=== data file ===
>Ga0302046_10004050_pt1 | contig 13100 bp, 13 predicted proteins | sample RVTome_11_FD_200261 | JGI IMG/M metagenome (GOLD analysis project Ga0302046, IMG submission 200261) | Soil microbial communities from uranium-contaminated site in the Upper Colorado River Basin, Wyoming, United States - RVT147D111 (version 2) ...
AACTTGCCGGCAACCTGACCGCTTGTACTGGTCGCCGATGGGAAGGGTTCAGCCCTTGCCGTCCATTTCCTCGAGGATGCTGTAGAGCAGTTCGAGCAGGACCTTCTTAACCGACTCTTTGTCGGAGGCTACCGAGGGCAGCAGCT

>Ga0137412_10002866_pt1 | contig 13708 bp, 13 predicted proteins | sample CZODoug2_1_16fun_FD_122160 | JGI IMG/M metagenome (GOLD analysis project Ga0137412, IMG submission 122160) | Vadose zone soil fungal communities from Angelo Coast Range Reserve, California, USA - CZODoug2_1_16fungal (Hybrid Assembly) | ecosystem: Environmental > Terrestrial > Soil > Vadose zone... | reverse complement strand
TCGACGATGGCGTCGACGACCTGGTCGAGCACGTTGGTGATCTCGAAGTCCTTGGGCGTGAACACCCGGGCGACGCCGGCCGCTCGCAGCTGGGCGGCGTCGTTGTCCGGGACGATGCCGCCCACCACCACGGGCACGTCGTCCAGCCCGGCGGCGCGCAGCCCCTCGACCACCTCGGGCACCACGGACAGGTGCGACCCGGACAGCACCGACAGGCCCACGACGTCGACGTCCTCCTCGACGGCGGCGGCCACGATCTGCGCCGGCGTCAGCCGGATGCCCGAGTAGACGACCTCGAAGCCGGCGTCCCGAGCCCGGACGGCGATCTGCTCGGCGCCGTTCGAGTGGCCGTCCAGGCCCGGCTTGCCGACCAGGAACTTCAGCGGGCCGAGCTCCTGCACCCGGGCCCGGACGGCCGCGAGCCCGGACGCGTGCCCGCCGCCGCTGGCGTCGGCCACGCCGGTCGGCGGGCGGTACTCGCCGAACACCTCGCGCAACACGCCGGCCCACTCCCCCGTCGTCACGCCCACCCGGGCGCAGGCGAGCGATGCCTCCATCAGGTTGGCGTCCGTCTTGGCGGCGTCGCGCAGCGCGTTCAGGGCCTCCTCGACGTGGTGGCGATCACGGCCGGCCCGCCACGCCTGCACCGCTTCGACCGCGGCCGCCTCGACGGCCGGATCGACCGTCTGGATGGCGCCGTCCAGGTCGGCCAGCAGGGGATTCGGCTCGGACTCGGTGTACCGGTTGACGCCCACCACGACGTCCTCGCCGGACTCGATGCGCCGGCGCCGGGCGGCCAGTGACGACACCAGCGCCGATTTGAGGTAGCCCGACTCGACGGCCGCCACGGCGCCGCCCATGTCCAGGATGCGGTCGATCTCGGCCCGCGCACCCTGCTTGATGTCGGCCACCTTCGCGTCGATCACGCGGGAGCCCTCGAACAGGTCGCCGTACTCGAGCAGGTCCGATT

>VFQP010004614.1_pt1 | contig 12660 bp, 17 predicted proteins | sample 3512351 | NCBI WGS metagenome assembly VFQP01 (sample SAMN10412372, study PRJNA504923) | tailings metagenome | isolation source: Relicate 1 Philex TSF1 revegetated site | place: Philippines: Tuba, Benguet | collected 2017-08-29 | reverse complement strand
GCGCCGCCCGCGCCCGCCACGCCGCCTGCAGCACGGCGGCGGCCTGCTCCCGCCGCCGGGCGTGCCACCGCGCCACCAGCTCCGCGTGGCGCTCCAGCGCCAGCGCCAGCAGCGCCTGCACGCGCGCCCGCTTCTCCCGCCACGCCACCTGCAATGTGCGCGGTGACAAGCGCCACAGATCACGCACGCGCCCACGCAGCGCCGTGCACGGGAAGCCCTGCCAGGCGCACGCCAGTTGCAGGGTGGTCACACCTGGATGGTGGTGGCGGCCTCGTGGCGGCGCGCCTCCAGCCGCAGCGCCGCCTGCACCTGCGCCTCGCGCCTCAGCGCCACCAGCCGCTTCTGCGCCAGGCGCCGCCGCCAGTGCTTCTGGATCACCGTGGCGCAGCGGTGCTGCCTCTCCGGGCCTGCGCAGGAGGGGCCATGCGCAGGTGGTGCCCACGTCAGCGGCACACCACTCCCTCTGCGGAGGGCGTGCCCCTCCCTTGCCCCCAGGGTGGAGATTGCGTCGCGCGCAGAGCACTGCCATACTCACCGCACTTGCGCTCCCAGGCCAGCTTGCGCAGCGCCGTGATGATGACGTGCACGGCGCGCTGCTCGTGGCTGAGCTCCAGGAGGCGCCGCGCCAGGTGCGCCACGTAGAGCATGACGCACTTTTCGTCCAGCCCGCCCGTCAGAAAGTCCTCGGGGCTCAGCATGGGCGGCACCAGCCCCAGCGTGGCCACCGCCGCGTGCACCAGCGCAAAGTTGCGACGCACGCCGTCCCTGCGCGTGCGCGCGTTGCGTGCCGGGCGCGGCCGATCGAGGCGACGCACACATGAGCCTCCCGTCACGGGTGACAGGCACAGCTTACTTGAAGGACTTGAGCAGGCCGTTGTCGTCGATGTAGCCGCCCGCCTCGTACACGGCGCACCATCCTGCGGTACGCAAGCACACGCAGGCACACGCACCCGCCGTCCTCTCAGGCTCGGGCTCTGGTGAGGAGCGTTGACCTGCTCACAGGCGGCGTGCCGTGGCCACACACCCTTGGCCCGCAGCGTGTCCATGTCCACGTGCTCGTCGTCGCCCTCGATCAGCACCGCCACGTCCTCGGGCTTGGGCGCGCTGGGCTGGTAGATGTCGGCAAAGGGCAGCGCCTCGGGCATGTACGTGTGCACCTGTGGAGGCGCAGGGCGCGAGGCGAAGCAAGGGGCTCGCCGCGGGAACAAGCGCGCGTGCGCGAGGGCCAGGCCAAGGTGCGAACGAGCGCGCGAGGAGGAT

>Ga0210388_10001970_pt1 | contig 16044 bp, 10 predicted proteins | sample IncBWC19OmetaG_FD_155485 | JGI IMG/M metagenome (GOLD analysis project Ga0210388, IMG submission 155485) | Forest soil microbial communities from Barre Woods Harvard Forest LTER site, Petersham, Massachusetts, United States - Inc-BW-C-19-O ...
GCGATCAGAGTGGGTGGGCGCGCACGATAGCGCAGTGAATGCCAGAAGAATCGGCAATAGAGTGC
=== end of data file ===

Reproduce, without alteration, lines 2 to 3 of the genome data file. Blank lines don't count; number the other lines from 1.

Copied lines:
AACTTGCCGGCAACCTGACCGCTTGTACTGGTCGCCGATGGGAAGGGTTCAGCCCTTGCCGTCCATTTCCTCGAGGATGCTGTAGAGCAGTTCGAGCAGGACCTTCTTAACCGACTCTTTGTCGGAGGCTACCGAGGGCAGCAGCT

>Ga0137412_10002866_pt1 | contig 13708 bp, 13 predicted proteins | sample CZODoug2_1_16fun_FD_122160 | JGI IMG/M metagenome (GOLD analysis project Ga0137412, IMG submission 122160) | Vadose zone soil fungal communities from Angelo Coast Range Reserve, California, USA - CZODoug2_1_16fungal (Hybrid Assembly) | ecosystem: Environmental > Terrestrial > Soil > Vadose zone... | reverse complement strand